“What are we really here for? To keep graduation rates high, to fill seats? Or to teach students? We’re not for everybody it’s true, but we also believe a good education is well-rounded and includes art, sports and other disciplines.” It’s just a terrific bonus that the new offerings — which also include a Hockey program — meet requirements of many parents across the road.

Next year the school will offer Français Flex, a 30-percent French instruction program in addition to the current 70 percent French, making Royal Vale a real option for those CSL parents, who all along, simply wanted a “regular high school” experience for their kids.

Cynics would say a plan was always afoot to dovetail Royal Vale’s enrolment problems and CSL parent demands. When EMSB deputy director-general Paola Miniaci told the CSL parents the numbers they targeted were unreasonable and Wagar was “off the table” at a winter meeting, it was followed in the same breath by suggestions regarding Royal Vale. Cute? Cunning? Coincidence?

Grostern laments the wasted time and energy. “Why waste so much of our resources over so many years fighting amongst ourselves as parents when everyone knew it wasn’t going to happen? Clearly it was not in the best interest of anyone but the politicians.”

Royal Vale is still a special status school with entrance exams, but there are resource teachers and services available in response to concerns over help for struggling students. Lacroix says she understands there is far more to a student than their entrance exam performance and is forever telling parents to contact her with questions about admissibility. “Once students are here,” says Lacroix, “we do whatever we can to help them succeed.”

Admittedly, the school has suffered from a colossal dearth of marketing at both the community and board level, and appalling neglect of its physical plant. This year’s changes have bumped its profile, along with $700,000 invested to improve the building itself, and next year the school will likely double its Sec 1 classes to four, a success by any measure.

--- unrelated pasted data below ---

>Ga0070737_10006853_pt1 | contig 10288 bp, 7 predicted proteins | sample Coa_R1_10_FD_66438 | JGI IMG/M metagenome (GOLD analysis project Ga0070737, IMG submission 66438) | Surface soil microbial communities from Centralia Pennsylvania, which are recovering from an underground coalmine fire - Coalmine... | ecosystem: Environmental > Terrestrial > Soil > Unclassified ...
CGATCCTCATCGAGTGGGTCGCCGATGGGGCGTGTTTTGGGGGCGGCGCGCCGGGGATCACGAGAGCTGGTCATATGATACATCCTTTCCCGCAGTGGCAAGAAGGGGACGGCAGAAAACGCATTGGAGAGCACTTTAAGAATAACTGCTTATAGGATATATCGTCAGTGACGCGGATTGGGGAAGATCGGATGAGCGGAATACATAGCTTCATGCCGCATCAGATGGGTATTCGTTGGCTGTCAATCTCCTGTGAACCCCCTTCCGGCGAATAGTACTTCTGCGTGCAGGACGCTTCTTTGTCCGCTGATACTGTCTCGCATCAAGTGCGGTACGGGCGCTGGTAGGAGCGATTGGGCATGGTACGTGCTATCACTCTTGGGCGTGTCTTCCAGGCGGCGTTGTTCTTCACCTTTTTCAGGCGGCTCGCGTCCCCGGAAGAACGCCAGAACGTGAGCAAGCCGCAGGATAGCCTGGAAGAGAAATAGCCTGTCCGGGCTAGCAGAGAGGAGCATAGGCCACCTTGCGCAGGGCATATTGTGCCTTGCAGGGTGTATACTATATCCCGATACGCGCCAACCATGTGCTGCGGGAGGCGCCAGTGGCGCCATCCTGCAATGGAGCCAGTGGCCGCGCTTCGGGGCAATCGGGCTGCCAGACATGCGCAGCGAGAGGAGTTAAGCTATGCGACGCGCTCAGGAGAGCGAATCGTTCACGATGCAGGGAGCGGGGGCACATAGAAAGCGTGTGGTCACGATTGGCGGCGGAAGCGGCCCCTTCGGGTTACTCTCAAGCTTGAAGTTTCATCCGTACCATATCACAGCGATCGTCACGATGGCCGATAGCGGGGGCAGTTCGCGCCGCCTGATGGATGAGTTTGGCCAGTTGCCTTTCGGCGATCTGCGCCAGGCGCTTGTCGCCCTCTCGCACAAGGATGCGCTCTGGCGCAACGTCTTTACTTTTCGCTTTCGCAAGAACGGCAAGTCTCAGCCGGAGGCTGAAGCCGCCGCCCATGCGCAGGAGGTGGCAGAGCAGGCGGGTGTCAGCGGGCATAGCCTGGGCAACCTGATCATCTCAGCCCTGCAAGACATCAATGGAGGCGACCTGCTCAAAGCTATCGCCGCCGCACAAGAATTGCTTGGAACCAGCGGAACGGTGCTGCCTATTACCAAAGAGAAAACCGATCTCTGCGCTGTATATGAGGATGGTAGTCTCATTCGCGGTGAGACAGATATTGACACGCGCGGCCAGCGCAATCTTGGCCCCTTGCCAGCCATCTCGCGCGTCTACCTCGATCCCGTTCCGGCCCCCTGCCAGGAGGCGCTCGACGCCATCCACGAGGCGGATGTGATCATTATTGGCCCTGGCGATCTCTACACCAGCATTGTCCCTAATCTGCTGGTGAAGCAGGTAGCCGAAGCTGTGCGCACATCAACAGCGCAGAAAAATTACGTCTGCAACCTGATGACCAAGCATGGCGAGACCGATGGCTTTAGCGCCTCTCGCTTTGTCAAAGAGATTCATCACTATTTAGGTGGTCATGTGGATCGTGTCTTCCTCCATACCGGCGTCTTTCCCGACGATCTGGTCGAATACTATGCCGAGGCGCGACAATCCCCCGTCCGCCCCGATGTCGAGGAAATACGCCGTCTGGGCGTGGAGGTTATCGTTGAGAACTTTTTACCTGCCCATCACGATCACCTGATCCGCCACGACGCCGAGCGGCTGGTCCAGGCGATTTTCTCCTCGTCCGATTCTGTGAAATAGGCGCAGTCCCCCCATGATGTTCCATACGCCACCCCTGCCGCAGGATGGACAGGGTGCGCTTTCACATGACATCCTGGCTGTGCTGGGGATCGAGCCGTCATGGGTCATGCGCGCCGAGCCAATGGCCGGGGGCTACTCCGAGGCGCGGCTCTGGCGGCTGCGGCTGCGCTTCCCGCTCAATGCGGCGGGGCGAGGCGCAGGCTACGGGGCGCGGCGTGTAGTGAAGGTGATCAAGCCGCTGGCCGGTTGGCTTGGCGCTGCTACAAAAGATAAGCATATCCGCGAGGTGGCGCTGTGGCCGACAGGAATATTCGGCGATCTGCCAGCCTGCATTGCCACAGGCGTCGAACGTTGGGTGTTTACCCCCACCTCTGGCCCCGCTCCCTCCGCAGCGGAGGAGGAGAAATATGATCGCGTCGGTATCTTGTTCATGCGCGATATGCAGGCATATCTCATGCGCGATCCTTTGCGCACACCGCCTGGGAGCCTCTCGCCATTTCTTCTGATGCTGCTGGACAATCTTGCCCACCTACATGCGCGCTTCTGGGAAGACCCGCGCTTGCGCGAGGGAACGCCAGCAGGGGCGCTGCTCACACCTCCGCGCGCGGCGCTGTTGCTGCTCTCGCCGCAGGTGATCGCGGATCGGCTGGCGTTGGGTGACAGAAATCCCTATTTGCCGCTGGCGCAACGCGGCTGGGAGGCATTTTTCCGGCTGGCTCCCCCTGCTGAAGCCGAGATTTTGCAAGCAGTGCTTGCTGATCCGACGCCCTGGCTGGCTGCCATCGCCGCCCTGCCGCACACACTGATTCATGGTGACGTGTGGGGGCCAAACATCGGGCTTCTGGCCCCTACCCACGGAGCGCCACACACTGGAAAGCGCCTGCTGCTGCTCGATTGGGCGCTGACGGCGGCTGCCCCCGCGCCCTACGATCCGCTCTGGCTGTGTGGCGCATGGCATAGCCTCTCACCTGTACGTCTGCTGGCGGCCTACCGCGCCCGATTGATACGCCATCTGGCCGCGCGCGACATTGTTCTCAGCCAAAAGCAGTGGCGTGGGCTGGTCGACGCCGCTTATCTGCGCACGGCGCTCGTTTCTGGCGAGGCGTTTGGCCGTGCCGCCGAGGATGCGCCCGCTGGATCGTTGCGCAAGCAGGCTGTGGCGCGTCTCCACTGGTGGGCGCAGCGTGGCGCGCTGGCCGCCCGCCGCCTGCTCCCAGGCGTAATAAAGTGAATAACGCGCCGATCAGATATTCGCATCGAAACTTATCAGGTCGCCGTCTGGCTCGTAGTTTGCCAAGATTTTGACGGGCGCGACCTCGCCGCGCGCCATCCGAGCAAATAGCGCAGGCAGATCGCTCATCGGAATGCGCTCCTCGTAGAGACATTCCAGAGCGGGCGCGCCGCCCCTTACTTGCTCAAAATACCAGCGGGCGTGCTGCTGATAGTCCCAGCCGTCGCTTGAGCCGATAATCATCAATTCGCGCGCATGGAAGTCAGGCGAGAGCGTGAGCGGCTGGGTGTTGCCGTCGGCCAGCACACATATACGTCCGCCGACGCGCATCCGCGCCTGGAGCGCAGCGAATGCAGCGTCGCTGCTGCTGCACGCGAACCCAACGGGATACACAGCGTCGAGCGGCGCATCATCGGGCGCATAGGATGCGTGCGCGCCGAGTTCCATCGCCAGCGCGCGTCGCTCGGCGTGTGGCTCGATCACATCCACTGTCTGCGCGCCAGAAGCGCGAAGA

Moreover, it’s now clear that more future changes are possible down the road. “That’s who I am. I am open to suggestions and am not afraid to make changes, and it can only be done with support and expertise of my staff, vice-principals, teachers and the parent community.”

Grostern agrees. “It’s amazing to encounter a principal who is receptive, innovative and will work to make great changes.” For her own child, the school’s offers like a drama concentration “are all the difference between wanting to get up in the morning and go to school to not wanting to go at all and instead shipping her off across the city…They will now open the school that wasn’t earning its keep in the current building to a larger population.”

It doesn’t matter what the zeitgeist was that prompted the moves for Grostern and the many parents she has championed and stewarded in a new social media community on Facebook (Parents for Royal Vale Options). “We got it done,” she says. “That’s all there is to it.”

That prompts a smile from Lacroix-Maillette and a familiar refrain: “And where is your child going next year?”